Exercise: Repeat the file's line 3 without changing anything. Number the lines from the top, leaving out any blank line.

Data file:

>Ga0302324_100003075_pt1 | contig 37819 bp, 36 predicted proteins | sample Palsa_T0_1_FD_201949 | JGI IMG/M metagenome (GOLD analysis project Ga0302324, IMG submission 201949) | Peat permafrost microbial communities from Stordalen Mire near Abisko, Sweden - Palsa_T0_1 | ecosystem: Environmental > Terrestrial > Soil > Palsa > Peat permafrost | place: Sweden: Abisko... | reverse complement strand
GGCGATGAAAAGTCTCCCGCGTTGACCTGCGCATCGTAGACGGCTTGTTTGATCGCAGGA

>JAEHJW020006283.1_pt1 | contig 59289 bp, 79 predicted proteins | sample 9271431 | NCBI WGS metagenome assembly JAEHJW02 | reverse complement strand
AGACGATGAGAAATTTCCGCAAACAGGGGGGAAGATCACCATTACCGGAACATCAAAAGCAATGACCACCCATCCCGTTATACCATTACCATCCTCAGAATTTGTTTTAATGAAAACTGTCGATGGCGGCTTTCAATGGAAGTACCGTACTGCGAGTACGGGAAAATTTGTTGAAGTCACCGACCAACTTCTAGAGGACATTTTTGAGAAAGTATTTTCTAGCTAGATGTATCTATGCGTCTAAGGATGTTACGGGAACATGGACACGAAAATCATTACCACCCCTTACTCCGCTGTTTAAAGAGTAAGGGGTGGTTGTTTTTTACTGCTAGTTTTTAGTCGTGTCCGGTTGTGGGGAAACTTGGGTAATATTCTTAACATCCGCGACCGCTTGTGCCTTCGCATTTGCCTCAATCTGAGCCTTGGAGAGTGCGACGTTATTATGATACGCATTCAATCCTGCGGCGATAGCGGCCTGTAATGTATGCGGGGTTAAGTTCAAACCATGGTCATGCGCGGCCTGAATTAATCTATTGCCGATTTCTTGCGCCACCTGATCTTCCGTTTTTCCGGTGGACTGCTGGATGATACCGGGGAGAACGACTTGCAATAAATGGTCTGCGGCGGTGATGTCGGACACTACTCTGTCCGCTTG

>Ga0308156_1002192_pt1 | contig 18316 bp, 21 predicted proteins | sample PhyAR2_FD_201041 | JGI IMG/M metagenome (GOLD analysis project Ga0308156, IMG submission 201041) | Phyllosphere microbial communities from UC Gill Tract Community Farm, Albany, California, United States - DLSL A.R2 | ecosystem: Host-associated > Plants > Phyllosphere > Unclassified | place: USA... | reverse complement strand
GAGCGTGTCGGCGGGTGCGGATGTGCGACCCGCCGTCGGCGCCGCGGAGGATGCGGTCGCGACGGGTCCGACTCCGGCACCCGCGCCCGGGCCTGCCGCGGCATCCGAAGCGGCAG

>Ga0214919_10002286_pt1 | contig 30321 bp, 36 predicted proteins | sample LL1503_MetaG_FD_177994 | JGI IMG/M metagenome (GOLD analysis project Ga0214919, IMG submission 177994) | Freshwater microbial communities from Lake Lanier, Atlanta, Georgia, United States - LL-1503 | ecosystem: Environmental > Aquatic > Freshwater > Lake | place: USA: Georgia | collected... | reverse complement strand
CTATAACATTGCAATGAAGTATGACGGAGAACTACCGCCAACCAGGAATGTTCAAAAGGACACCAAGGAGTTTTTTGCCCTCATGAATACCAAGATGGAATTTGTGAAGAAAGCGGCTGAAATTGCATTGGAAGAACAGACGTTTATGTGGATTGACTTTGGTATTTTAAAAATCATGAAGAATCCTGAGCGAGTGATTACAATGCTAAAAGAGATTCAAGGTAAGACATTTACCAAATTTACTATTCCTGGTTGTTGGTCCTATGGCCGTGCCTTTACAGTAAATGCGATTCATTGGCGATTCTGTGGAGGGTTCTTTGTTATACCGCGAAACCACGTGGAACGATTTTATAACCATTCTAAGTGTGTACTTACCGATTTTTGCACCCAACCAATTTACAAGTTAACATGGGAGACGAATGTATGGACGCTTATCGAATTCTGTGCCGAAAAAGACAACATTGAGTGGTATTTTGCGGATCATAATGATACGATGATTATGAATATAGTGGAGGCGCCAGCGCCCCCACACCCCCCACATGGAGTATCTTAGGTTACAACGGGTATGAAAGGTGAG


>JAEHJW020006283.1_pt1 | contig 59289 bp, 79 predicted proteins | sample 9271431 | NCBI WGS metagenome assembly JAEHJW02 | reverse complement strand